experience that has brought us to being what we consider a good, accurate

knowledgable cook, then along comes a customer who obviously doesnt know

steak from hamburger, telling us its wrong when we know its right. Those customers

are all part of the game. But as you say some instances are worse than others,

and times when there IS no dumbing down--not possible.You wanted stories...  


Catered event, some factory dumb-dumb, who'd been a client for 3 years, this was

his thanksgiving day event. I was serving his swing shift--we're talking like midnight

service for 200, straggling in over 2 or 3 hours. One entree' was bone-in roasted chicken parts.

For some reason this manager, everytime we gigged him insisted that the pink around

the leg bone knuckle that seeps a little into the dark meat meant that we were serving

him raw chicken. And there was NO convincing him otherwise. We finally dumped him--

no one wanted to work it--including me. That wont work in a restaurant of course...

catering doth hath its advantages over open doors.

post #9 of 12

Been dealing with it for 45 years.  They are all authorities.Gri and bare it and take the money.

post #10 of 12

 Doing it "right" is doing what the guest wants. It can be annoying but at the end of the day, our job is to make people happy.




Also I would argue against a medium steak being the "done way". For me(and at the restaurant I work) med-rare is the "done way", whatever that means.

post #11 of 12

Tough question. I may go off on a tangent here, but theres a fine line you tread here. You are going to piss people off by making change, or by not making change. The idea is to make mostly the right changes in terms of balancing what the customer wants, what the majority or your clients or the area wants, and what you want, and of course, giving them value for money along the way.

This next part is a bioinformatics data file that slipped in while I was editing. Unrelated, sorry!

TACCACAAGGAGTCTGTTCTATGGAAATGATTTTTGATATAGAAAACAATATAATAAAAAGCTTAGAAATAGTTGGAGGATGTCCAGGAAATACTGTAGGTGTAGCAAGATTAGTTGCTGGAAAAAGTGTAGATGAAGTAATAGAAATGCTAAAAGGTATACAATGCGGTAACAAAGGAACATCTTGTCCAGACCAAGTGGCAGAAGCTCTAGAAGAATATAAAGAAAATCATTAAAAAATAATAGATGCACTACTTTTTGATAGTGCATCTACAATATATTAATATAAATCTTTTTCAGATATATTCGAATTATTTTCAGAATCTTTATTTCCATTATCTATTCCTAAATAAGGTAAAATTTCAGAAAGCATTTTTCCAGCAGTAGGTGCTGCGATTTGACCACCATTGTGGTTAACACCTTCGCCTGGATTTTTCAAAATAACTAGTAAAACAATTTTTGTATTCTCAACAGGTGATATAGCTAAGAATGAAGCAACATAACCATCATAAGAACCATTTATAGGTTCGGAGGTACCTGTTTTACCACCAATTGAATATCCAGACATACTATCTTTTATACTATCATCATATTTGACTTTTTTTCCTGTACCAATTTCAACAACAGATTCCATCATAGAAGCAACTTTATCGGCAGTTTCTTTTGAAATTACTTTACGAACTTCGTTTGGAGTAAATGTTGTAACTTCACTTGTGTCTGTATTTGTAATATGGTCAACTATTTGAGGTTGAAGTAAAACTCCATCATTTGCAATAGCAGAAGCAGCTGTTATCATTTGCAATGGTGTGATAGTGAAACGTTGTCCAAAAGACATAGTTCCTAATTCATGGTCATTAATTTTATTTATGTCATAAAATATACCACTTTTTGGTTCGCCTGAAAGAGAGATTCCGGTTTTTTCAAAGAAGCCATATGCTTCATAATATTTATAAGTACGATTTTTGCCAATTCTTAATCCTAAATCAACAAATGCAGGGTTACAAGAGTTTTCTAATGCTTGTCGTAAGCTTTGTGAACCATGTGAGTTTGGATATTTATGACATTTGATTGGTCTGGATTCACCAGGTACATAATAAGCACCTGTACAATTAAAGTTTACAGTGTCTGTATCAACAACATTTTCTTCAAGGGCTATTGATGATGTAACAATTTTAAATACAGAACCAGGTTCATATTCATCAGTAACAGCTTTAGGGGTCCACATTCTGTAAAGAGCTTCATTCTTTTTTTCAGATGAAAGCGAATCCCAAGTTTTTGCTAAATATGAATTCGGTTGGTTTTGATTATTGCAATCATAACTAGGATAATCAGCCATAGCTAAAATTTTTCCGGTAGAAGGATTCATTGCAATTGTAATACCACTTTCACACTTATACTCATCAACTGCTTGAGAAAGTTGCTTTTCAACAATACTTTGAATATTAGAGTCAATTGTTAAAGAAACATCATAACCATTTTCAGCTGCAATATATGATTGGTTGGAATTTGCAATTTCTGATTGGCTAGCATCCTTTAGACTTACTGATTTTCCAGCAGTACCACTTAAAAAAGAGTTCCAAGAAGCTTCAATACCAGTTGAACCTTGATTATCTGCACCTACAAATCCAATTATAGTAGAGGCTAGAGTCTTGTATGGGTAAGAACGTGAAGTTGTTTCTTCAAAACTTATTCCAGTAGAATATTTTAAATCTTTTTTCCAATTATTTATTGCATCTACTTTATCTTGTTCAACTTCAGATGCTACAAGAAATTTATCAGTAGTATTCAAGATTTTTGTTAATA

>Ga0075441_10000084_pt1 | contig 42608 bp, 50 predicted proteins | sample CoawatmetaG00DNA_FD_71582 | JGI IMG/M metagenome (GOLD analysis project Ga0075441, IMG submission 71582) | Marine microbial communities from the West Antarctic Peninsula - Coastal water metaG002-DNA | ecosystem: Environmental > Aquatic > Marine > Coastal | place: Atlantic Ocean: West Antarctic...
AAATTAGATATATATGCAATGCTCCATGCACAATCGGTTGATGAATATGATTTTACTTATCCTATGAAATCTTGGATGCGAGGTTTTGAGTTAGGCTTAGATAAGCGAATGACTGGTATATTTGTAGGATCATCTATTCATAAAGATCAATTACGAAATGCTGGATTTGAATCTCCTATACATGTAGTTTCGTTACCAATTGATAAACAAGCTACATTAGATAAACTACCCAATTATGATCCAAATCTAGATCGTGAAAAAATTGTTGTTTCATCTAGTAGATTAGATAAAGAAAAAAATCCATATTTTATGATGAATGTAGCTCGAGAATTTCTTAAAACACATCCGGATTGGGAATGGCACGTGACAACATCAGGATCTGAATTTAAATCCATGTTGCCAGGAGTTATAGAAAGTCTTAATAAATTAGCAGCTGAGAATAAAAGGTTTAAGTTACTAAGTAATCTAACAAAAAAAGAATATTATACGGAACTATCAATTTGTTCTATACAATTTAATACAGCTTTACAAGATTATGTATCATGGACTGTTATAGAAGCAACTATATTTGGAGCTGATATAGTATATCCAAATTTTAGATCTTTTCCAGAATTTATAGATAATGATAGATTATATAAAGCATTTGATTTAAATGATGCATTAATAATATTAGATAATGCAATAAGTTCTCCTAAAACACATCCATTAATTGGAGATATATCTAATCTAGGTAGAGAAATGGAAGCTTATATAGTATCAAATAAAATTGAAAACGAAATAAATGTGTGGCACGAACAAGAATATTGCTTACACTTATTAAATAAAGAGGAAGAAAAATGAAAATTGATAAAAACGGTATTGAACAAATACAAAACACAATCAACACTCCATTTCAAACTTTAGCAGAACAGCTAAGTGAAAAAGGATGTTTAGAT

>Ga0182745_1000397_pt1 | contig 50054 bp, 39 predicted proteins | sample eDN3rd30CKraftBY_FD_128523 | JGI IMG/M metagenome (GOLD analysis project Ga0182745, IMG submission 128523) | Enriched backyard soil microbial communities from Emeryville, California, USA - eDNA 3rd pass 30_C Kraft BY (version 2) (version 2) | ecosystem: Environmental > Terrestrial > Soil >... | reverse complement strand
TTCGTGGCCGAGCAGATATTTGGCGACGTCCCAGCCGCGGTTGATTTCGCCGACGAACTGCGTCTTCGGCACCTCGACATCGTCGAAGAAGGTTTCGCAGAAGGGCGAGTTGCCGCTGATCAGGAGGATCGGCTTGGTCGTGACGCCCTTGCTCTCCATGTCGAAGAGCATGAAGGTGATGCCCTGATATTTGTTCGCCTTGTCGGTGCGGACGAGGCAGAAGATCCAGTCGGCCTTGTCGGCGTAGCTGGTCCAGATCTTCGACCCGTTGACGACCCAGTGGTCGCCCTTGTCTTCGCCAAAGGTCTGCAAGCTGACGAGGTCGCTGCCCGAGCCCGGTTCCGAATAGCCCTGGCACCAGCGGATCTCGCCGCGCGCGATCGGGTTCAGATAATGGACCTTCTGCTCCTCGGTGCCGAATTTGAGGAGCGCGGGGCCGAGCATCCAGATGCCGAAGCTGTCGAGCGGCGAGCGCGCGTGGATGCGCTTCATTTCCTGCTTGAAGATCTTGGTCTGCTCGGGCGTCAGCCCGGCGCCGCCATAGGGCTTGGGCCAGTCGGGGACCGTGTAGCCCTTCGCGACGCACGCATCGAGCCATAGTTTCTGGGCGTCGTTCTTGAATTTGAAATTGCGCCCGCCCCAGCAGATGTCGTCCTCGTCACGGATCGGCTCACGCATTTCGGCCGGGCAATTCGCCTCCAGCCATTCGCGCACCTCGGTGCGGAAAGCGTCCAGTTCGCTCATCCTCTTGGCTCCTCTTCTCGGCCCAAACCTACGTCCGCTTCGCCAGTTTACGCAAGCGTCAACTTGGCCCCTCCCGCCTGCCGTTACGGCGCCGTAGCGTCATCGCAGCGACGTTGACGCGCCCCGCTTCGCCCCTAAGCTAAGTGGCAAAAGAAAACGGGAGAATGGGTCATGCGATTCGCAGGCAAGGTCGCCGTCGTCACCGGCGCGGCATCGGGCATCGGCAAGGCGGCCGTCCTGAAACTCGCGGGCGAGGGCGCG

At the end of the day, you really need to cook food that fits into the area you are cooking for. A town or part of the city which is uncultured is not going to appreciate fine dining to make a very obvious example. SO if you are cooking food that fits the area then it's a great start.


We as chefs know probably better than the customer what is good and what isn't. What i mean by that is we do this job for a living, our livelihoods depend on making really good tasting/looking food. Having said that, everyones palate is differant, so straight off the bat it is impossible to please the vast majority of customers. So when a customer complains or approaches me with something about the menu, no matter what i will listen. But that does not mean i willl immediately change that menu item. If they thought it was overseasoned and you thought it was correct then it more than likely is. However, if 4-5 tables have complained that it's overseasoned in the same week, and you think it's alright, perhaps you have a chef palate and you need to rain it back a little.


Trying to break this down into two examples which i feel restuarants fall into that are unseccesful.